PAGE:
At least 11 al-Qaeda suspects, and most likely many more, have “disappeared” in U.S. custody. The Central Intelligence Agency is holding the detainees in undisclosed locations, with no notification to their families, no access to the International Committee of the Red Cross or oversight of any sort of their treatment, and in some cases, no acknowledgement that they are even being held, effectively placing them beyond the protection of the law. One detainee, Khalid Shaikh Muhammed, was reportedly subjected to “water boarding” in which a person is strapped down, forcibly pushed under water, and made to believe he might drown. It was also reported that U.S. officials initially withheld painkillers from Abu Zubayda, who was shot during his capture, as an interrogation device.

“Extraordinary Renditions”:

The CIA has transferred some 100 to 150 detainees to countries in the Middle East known to practice torture routinely. In one case, Maher Arar, a Canadian in transit in New York, was detained by U.S. authorities and sent to Syria. He was released without charge from Syrian custody ten months later and has described repeated torture, often with cables and electrical cords. In another case, a U.S. government-leased airplane transported two Egyptian suspects who were blindfolded, hooded, drugged, and diapered by hooded operatives, from Sweden to Egypt. There the two men were held incommunicado for five weeks and have given detailed accounts torture, including electric shocks. In a third case, Mamdouh Habib, an Australian in American custody, was transported from Pakistan to Afghanistan to Egypt to Guantánamo Bay. Now back home in Australia, Habib alleges that he was tortured in Egypt with beatings and electric shocks, and hung from the walls by hooks.

“Reverse Renditions”:

Detainees arrested by foreign authorities in non-combat and non-battlefield situations have been transferred to the United States without basic protections afforded to criminal suspects. `Abd al-Salam `Ali al-Hila, a Yemeni businessman captured in Egypt, for instance, was handed over to U.S. authorities and “disappeared” for more than a year and a half before being sent to Guantánamo Bay Naval Base in Cuba. Six Algerians held in Bosnia were transferred to U.S. officials in January 2002 (despite a Bosnian high court order to release them) and were sent to Guantánamo.

Can we really allow this administration to continue to represent our values? Can we look the world in the face? I don’t hate America. I hate what the Bush administration has done to America. They must go.

And explaining to the American public why the GOP is no longer fit to represent us should not be complicated. They have ruined us. They have taken the beacon of hope that America once was, and they have turned out the light. They have shamed us, they have let us all down. They have no moral leg to stand on.

The time for outrage is now.

Contra Creationist Open Thread

“… rarity by itself shouldn’t necessarily be evidence of anything. When one is dealt a bridge hand of thirteen cards, the probability of being dealt that particular hand is less than one in 600 billion. Still, it would be absurd for someone to be dealt a hand, examine it carefully, calculate that the probability of getting it is less than one in 600 billion, and then conclude that he must not have been dealt that very hand because it is so very improbable.” —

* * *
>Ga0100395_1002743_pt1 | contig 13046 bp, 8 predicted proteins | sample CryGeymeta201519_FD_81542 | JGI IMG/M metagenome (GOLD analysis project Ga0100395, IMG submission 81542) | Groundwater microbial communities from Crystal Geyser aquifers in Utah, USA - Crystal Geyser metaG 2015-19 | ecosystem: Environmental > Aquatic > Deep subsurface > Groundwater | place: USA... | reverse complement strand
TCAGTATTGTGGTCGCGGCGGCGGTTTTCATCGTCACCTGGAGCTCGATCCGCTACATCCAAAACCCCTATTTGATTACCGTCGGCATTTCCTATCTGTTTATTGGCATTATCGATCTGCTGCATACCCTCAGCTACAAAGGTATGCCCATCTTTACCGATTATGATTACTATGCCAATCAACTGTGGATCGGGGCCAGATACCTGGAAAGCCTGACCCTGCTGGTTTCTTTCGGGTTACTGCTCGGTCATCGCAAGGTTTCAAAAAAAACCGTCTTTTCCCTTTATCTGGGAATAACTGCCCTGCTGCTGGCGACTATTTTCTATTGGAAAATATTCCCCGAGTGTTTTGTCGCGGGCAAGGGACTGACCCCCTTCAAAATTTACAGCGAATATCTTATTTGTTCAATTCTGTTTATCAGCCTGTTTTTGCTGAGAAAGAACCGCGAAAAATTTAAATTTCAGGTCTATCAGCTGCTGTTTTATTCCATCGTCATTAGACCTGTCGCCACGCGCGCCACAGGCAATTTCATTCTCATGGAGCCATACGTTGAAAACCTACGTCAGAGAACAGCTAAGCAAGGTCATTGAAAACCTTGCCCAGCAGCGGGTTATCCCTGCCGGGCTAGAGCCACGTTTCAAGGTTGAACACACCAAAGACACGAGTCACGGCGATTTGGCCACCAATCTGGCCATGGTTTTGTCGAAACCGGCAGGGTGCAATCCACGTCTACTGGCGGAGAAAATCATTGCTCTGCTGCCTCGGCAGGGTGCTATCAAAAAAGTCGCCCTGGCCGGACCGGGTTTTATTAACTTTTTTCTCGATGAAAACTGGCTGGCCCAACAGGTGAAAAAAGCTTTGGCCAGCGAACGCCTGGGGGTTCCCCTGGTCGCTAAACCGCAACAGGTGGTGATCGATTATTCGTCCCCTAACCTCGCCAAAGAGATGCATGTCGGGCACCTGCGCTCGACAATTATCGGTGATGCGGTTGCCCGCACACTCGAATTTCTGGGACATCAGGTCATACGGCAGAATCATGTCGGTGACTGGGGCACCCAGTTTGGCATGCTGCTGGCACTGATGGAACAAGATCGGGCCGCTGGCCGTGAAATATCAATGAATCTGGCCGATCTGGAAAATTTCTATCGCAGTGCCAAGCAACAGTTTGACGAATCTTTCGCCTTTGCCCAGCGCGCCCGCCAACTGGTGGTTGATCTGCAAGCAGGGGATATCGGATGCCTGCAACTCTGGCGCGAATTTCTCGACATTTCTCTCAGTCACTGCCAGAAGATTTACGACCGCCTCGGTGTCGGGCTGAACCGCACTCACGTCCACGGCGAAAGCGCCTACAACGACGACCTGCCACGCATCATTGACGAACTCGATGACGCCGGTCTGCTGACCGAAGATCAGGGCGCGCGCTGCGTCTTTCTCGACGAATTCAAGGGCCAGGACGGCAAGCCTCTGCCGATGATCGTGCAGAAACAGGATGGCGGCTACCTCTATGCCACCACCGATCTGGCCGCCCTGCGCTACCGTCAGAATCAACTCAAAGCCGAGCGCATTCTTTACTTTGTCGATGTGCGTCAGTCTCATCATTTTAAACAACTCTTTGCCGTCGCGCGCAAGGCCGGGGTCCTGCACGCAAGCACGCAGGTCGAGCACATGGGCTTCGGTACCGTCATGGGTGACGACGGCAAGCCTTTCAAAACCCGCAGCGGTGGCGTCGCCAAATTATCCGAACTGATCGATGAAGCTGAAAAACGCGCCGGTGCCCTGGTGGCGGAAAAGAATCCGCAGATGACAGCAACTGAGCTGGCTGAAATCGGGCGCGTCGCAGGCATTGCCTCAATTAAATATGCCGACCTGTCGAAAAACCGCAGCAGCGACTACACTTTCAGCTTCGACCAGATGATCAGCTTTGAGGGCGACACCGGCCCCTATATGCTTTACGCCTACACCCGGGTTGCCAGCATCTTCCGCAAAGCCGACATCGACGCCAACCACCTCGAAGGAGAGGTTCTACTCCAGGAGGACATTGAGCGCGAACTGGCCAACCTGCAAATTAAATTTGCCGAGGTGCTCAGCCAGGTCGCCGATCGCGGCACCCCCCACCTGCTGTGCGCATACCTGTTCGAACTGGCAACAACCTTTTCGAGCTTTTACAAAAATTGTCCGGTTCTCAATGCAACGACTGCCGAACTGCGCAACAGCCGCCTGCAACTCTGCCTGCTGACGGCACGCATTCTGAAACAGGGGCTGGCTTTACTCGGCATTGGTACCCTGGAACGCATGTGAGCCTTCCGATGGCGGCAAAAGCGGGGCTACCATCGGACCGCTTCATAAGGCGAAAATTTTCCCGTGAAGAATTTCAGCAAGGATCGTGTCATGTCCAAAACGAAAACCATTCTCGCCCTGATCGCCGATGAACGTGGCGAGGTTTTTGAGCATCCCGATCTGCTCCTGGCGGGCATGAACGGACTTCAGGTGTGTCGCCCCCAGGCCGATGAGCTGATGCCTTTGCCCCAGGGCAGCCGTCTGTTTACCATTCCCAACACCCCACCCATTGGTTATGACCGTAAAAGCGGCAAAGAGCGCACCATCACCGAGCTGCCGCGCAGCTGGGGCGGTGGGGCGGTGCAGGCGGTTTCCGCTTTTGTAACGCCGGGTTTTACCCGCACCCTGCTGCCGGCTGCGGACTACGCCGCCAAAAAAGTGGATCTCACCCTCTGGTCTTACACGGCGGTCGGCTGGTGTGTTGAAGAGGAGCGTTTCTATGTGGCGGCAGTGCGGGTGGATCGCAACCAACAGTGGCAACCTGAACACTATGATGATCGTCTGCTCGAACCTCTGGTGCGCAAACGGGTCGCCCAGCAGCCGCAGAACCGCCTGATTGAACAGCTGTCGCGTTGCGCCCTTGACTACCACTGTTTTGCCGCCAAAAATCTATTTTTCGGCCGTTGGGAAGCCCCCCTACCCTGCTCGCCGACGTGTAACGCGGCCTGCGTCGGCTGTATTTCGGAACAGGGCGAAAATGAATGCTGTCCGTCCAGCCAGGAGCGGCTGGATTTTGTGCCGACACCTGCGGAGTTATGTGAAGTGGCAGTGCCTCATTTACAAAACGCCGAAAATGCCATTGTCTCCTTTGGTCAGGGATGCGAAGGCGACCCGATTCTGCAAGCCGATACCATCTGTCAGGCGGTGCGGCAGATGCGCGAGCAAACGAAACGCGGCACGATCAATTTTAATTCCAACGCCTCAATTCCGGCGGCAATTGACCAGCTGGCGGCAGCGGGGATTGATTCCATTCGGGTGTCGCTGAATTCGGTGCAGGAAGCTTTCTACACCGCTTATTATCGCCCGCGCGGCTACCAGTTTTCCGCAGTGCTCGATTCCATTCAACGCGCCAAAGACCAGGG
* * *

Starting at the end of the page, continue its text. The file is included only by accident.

John Allen Paulos, Innumeracy: Mathematical Illiteracy and its Consequences

That Half-Written Book that Iraq Derailed

Below, I present the outline of the half-written book I started to write after 9/11.  It was the gradual realization that Bush was taking us to war in Iraq, and that the biggest problem facing our country was not understanding our enemy, but understanding ourselves, that led me to drop the book, and take to the streets….and to start this blog when we failed to defeat Bush.



·    Recounting of September 11th tragedy and the official al-Qaeda justification for it
·    Jerry Falwell’s response and doctrine
·    A synthesis of these two views into one  (definition of dogma/salvation)
·    An assertion that their views do not differ from the views of our recent forbears in important respects
·    An assertion that we have rejected the worldviews of our forebears just as we reject the worldviews of al-Qaeda and Falwell
·    An assertion that we are justified for doing so
·    An assertion that the vast majority of violent disputes on Earth are among people that either share the bin-Laden/Falwell worldview or have failed to reject their allegiance to figures that shared their views.
·    The positive possibilities of a post-dogmatic/salvation orientated world

Chapter One: The History of Religion and the Emergence of the Religions of Salvation

The brutish nature of existence until recent times
Zoroastrianism, Buddhism and the negative appraisal of existence
Gnosticism and The Gospel of Paradise
Christianity as a Salvation religion and a portrait of the Mediterranean at the time of its origin
Gnosticism, St. Paul, and Dogma, Dogma as the key to salvation

Chapter Two: Unnaturalistic attempts to explain phenomenon

Pantheism and anthropomorphism
Science and secularism, ancient and modern, relation to Zoroastrianism
The abortion of progress under Christian rule

Chapter Three: Dogma, Salvation, and Theology to the Peace of Westphalia

The Trinity
The Virgin Mary
Angels Dancing on a Pin
Islam, Dante: Purgatory and Indulgences
Martin Luther
Wars of Religion
Democratic consequences: Revolutions in England, America and France

Chapter Four: Manifest Destiny or Mission Civilisatrice

The Enlightenment and the Conjoining of Religion and Ideology
Colonialism and the Religious and Ideological Justifications for it
Darwin, Nietzsche and Freud: the Break with the Past

Chapter Five: The Exhaustion of the West and the Coming of Multiculturalism

World War and Colonial War
Non-European immigration
Separation of Church and State
Comparative Religion